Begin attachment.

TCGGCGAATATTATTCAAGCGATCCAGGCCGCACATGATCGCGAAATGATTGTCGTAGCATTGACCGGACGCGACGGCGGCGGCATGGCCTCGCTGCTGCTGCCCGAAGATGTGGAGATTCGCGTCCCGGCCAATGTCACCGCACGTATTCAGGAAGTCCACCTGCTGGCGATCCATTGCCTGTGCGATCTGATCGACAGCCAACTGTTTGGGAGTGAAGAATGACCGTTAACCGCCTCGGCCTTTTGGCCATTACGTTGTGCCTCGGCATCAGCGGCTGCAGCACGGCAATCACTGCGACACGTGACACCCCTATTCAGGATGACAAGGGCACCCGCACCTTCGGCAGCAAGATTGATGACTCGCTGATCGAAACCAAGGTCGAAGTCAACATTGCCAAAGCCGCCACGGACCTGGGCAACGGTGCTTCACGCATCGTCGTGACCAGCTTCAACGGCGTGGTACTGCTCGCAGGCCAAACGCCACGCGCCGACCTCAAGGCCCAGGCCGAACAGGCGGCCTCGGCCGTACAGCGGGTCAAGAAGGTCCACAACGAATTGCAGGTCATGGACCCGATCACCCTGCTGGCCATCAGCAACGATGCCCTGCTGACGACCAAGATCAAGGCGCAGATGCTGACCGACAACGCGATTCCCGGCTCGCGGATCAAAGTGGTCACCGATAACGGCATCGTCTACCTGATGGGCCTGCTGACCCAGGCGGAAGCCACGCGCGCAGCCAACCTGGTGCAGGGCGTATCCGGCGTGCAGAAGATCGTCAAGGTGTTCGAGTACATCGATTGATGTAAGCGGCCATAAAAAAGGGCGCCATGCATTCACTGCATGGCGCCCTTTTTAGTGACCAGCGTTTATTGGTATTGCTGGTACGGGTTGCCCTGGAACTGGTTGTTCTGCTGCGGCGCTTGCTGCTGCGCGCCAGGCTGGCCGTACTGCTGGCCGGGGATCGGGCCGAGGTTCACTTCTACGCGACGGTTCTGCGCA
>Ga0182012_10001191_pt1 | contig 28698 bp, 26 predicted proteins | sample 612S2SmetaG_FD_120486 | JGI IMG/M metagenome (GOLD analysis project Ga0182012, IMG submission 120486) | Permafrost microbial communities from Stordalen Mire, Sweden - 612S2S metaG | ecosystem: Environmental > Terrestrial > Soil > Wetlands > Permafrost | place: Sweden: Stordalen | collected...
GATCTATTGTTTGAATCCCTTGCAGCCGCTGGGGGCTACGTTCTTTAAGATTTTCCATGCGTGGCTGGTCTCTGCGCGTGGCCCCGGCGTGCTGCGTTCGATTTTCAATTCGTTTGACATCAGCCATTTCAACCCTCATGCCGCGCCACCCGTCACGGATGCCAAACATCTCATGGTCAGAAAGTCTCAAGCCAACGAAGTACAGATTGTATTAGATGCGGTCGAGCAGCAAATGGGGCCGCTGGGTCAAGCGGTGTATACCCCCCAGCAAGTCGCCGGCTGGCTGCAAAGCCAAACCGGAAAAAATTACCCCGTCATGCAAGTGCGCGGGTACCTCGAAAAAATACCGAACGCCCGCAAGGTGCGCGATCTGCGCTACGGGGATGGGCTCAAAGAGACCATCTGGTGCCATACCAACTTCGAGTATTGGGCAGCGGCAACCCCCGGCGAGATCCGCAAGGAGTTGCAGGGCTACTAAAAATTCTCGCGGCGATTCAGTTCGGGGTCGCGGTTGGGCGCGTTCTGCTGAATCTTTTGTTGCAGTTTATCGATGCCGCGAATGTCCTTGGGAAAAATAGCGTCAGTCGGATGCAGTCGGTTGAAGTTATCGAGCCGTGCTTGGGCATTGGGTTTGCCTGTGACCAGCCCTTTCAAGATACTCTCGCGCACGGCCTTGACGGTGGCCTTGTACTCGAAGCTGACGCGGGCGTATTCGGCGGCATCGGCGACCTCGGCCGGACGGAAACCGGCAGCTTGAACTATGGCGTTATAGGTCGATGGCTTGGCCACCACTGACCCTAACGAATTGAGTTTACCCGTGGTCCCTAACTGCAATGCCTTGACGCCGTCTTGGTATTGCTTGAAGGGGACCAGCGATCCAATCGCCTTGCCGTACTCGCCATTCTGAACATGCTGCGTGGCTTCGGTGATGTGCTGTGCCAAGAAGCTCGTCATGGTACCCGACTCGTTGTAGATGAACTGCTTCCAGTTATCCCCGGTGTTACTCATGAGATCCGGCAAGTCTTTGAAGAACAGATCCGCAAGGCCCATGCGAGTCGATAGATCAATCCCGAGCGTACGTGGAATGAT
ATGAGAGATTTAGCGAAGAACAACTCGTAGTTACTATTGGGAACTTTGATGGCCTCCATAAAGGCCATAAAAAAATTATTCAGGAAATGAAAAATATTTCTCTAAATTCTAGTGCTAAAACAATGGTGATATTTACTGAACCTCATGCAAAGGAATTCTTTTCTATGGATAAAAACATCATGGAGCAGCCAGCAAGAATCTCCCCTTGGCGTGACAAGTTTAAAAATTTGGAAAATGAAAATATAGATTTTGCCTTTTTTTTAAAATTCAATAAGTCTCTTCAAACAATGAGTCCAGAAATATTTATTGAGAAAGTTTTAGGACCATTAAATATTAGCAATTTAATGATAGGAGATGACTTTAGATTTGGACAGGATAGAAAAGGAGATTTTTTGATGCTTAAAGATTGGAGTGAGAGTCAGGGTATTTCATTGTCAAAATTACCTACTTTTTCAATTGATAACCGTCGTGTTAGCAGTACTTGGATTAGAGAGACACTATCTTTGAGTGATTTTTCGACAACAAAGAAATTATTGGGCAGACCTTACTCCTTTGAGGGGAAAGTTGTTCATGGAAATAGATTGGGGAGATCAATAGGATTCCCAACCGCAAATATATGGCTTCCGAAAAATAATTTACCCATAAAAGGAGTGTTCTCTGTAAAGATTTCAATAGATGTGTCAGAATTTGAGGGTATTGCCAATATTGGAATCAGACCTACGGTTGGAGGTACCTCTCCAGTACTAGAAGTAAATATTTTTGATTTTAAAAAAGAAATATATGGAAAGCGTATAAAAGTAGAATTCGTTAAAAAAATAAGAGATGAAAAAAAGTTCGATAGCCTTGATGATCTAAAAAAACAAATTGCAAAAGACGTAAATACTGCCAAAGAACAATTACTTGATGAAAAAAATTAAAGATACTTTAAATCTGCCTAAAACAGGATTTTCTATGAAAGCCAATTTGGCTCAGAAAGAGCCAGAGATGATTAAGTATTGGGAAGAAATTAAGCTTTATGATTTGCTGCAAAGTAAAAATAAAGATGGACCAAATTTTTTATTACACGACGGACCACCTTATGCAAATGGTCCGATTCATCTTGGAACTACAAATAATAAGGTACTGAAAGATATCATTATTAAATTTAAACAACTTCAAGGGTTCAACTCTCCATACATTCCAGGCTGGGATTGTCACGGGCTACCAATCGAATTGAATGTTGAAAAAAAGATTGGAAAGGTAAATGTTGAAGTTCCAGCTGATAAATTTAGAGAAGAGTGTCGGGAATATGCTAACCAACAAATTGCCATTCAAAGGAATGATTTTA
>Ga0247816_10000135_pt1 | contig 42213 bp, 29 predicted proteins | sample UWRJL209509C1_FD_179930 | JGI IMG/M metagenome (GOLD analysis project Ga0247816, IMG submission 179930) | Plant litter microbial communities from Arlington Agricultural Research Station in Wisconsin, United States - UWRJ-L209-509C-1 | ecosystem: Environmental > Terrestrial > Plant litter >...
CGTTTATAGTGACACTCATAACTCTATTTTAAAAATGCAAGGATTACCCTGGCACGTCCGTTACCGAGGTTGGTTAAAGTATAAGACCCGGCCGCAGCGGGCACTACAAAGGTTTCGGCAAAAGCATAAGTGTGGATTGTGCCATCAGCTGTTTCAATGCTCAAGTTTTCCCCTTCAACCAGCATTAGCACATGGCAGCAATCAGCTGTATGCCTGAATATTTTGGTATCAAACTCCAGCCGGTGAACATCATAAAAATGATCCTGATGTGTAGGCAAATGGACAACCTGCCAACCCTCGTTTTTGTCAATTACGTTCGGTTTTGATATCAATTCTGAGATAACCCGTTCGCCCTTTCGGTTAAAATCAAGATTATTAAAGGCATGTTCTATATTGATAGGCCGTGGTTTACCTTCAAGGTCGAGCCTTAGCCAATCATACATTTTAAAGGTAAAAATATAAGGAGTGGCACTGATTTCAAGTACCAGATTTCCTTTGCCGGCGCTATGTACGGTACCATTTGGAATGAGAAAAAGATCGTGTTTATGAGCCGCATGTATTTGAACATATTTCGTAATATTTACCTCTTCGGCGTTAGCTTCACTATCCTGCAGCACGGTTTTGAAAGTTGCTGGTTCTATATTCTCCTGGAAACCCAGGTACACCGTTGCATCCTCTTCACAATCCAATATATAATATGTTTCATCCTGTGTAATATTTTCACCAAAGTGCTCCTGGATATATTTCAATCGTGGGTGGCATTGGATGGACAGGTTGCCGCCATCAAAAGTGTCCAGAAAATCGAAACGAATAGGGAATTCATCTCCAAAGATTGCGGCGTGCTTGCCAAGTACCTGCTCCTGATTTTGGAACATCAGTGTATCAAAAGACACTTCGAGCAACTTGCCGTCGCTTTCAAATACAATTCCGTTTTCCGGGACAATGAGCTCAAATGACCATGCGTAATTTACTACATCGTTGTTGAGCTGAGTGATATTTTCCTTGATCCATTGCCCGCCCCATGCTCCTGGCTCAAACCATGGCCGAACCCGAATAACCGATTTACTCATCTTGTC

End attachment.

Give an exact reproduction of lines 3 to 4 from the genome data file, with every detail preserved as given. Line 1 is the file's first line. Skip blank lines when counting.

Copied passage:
GATCTATTGTTTGAATCCCTTGCAGCCGCTGGGGGCTACGTTCTTTAAGATTTTCCATGCGTGGCTGGTCTCTGCGCGTGGCCCCGGCGTGCTGCGTTCGATTTTCAATTCGTTTGACATCAGCCATTTCAACCCTCATGCCGCGCCACCCGTCACGGATGCCAAACATCTCATGGTCAGAAAGTCTCAAGCCAACGAAGTACAGATTGTATTAGATGCGGTCGAGCAGCAAATGGGGCCGCTGGGTCAAGCGGTGTATACCCCCCAGCAAGTCGCCGGCTGGCTGCAAAGCCAAACCGGAAAAAATTACCCCGTCATGCAAGTGCGCGGGTACCTCGAAAAAATACCGAACGCCCGCAAGGTGCGCGATCTGCGCTACGGGGATGGGCTCAAAGAGACCATCTGGTGCCATACCAACTTCGAGTATTGGGCAGCGGCAACCCCCGGCGAGATCCGCAAGGAGTTGCAGGGCTACTAAAAATTCTCGCGGCGATTCAGTTCGGGGTCGCGGTTGGGCGCGTTCTGCTGAATCTTTTGTTGCAGTTTATCGATGCCGCGAATGTCCTTGGGAAAAATAGCGTCAGTCGGATGCAGTCGGTTGAAGTTATCGAGCCGTGCTTGGGCATTGGGTTTGCCTGTGACCAGCCCTTTCAAGATACTCTCGCGCACGGCCTTGACGGTGGCCTTGTACTCGAAGCTGACGCGGGCGTATTCGGCGGCATCGGCGACCTCGGCCGGACGGAAACCGGCAGCTTGAACTATGGCGTTATAGGTCGATGGCTTGGCCACCACTGACCCTAACGAATTGAGTTTACCCGTGGTCCCTAACTGCAATGCCTTGACGCCGTCTTGGTATTGCTTGAAGGGGACCAGCGATCCAATCGCCTTGCCGTACTCGCCATTCTGAACATGCTGCGTGGCTTCGGTGATGTGCTGTGCCAAGAAGCTCGTCATGGTACCCGACTCGTTGTAGATGAACTGCTTCCAGTTATCCCCGGTGTTACTCATGAGATCCGGCAAGTCTTTGAAGAACAGATCCGCAAGGCCCATGCGAGTCGATAGATCAATCCCGAGCGTACGTGGAATGAT
ATGAGAGATTTAGCGAAGAACAACTCGTAGTTACTATTGGGAACTTTGATGGCCTCCATAAAGGCCATAAAAAAATTATTCAGGAAATGAAAAATATTTCTCTAAATTCTAGTGCTAAAACAATGGTGATATTTACTGAACCTCATGCAAAGGAATTCTTTTCTATGGATAAAAACATCATGGAGCAGCCAGCAAGAATCTCCCCTTGGCGTGACAAGTTTAAAAATTTGGAAAATGAAAATATAGATTTTGCCTTTTTTTTAAAATTCAATAAGTCTCTTCAAACAATGAGTCCAGAAATATTTATTGAGAAAGTTTTAGGACCATTAAATATTAGCAATTTAATGATAGGAGATGACTTTAGATTTGGACAGGATAGAAAAGGAGATTTTTTGATGCTTAAAGATTGGAGTGAGAGTCAGGGTATTTCATTGTCAAAATTACCTACTTTTTCAATTGATAACCGTCGTGTTAGCAGTACTTGGATTAGAGAGACACTATCTTTGAGTGATTTTTCGACAACAAAGAAATTATTGGGCAGACCTTACTCCTTTGAGGGGAAAGTTGTTCATGGAAATAGATTGGGGAGATCAATAGGATTCCCAACCGCAAATATATGGCTTCCGAAAAATAATTTACCCATAAAAGGAGTGTTCTCTGTAAAGATTTCAATAGATGTGTCAGAATTTGAGGGTATTGCCAATATTGGAATCAGACCTACGGTTGGAGGTACCTCTCCAGTACTAGAAGTAAATATTTTTGATTTTAAAAAAGAAATATATGGAAAGCGTATAAAAGTAGAATTCGTTAAAAAAATAAGAGATGAAAAAAAGTTCGATAGCCTTGATGATCTAAAAAAACAAATTGCAAAAGACGTAAATACTGCCAAAGAACAATTACTTGATGAAAAAAATTAAAGATACTTTAAATCTGCCTAAAACAGGATTTTCTATGAAAGCCAATTTGGCTCAGAAAGAGCCAGAGATGATTAAGTATTGGGAAGAAATTAAGCTTTATGATTTGCTGCAAAGTAAAAATAAAGATGGACCAAATTTTTTATTACACGACGGACCACCTTATGCAAATGGTCCGATTCATCTTGGAACTACAAATAATAAGGTACTGAAAGATATCATTATTAAATTTAAACAACTTCAAGGGTTCAACTCTCCATACATTCCAGGCTGGGATTGTCACGGGCTACCAATCGAATTGAATGTTGAAAAAAAGATTGGAAAGGTAAATGTTGAAGTTCCAGCTGATAAATTTAGAGAAGAGTGTCGGGAATATGCTAACCAACAAATTGCCATTCAAAGGAATGATTTTA